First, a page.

Michael Keaton plays an actor famous for playing a superhero (hm... pretty meta), who is at his wit's end. He's launching a desperate Broadway play version based on his popular source material. That Gnarls Barkley's Crazy is playing during the trailer ought to give you some idea of where this zany dark comedy will go.

Well, my ticket is purchased for Birdman. October cannot get here soon enough.

Review: Edge of Tomorrow

Major William Cage has never seen a day of combat of his life, but he sells war to millions on television everyday. A crisp officer's uniform and a broad, beaming grin are all he needs to send enlistment numbers skyrocketing. Earth is facing an all-fronts assault by an alien race and humans are losing. Badly. The "Mimics" have proven a daunting challenge, taking most of continental Europe in five years. General Brigham (Brendan Gleeson), of the United Defense Force, has one last trick up his sleeve: A suprise attack against the Mimics in France.

Snickers Voter Giveaway

Snickers would like your vote to decide the name of a new bar. To entice you, one lucky reader will be awarded a Snickers Voting Prize Pack that includes a SNICKERS bar, A SNICKERS BITES pack, a SNICKERS Almond bar, a SNICKERS Peanut Butter Squared bar, a SNICKERS Rockin’ Nut Road Bar, and a pair of movie tickets.

To enter, vote in the app above and then log-on to Twitter reply to @nevermindpop with what name you voted with the hashtag #SnickersVote. All giveaways entries should be sent in by June 12th. Winners will be announced the following day.

At Movie Mezzanine: Movies and Mass Shooting

Taxi Driver is considered one of the classics of Martin Scorsese’s filmography, but when that title is mentioned most don’t think of the film, they recall John Hinckley Jr. and his attempted assassination of President Ronald Reagan. That association has undoubtedly been permanently seared into the reputation of Taxi Driver, but it will never tarnish that picture. Such claims that cinema could be at fault for the actions of a person with mental illness are odd, but they pop up just as often as the shootings themselves.

Read more at Movie Mezzanine

Review: Chef

One for the studio and one for you. That's the mantra for actors/writers/directors who want to achieve some modicum of success while maintaining artistic credibility. The idea is intriguing yet the execution rarely works as described. Should the "one for Hollywood" succeed, sequels are greenlit, franchises are spawned and then one turns to three or four. Jon Favreau made his one for Hollywood, it was titled Iron Man. Two years later the sequel was met with much less fanfare.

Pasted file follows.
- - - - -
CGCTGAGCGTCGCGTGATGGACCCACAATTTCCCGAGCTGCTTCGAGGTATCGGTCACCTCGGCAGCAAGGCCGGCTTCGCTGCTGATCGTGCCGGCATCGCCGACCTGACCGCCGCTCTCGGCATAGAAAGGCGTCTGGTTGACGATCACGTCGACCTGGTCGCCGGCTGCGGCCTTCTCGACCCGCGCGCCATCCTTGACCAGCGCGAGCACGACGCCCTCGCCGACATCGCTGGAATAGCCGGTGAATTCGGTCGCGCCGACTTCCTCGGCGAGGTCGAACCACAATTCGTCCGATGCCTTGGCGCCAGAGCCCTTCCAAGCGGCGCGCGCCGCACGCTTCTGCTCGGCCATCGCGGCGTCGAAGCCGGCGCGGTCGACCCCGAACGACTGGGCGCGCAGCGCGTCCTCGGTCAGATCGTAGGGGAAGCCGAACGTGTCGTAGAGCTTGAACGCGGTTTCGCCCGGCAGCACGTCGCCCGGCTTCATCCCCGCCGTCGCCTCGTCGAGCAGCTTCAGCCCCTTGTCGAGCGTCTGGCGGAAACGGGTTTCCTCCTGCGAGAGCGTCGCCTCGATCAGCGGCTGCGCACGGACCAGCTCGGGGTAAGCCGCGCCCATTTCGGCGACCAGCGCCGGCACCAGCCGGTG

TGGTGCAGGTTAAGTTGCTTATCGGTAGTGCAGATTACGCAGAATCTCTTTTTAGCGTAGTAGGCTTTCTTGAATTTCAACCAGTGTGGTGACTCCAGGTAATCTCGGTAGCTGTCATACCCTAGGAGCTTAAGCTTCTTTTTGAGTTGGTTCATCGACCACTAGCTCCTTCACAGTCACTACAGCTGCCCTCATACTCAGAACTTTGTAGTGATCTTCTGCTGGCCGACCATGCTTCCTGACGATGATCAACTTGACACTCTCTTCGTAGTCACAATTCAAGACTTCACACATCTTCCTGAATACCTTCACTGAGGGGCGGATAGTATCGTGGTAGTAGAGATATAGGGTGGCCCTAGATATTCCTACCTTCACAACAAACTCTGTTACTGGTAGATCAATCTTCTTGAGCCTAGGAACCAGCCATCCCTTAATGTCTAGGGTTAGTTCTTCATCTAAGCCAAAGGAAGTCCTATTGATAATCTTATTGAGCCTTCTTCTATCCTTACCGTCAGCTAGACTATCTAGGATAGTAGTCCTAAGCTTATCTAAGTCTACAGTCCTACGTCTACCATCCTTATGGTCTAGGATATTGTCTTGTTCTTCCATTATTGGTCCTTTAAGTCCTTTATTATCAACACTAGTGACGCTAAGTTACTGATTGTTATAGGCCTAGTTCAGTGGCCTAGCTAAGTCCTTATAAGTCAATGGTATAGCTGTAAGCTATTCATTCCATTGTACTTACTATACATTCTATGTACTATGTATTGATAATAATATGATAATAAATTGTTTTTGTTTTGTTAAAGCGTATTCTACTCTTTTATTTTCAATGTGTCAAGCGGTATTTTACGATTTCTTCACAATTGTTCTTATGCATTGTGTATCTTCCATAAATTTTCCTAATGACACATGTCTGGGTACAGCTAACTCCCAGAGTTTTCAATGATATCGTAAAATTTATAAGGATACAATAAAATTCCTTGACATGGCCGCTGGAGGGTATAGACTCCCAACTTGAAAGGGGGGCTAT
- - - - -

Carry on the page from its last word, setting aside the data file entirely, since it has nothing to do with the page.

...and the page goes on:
Review: X-Men Days of Future Past

Bryan Singer's homecoming to the franchise he built is a welcome on. The X-Men series was stagnant after his departure to take over Superman Returns and it wasn't until he and Matthew Vaughn made X-Men: First Class that Marvel's famous mutants got their swagger back. James McAvoy, Michael Fassbender and Jennifer Lawrence added a spark to the origins of Professor Xavier, Magneto and Raven/Mystique, so it made perfect sense to use that bright spot now to combine casts for one of the best graphic novels that featured Xavier and his team.

Review: Only Lovers Left Alive

Vampires get a bad rap as far as their depiction in pop culture goes. They are portrayed as predators endlessly stalking humans to quench their thirst. In reality, they would much rather finish that song they have spent decades working on. Feeding on humans is a Fifteenth Century problem, with sources in medicine to sell them blood, vampires focus on other pursuits such as music and literature now.

Gordon Willis (1931-2014)

Cinema lost a true great when it was announced that legendary cinematographer Gordon Willis passed away. Gordon Willis was responsible for some of the greatest looking pictures of all-time over the course of his 31 year career. His trademark shadow-play is instantly recognizable, even if movie watchers aren’t aware of his the man behind the camera, they know the works of Gordon Willis.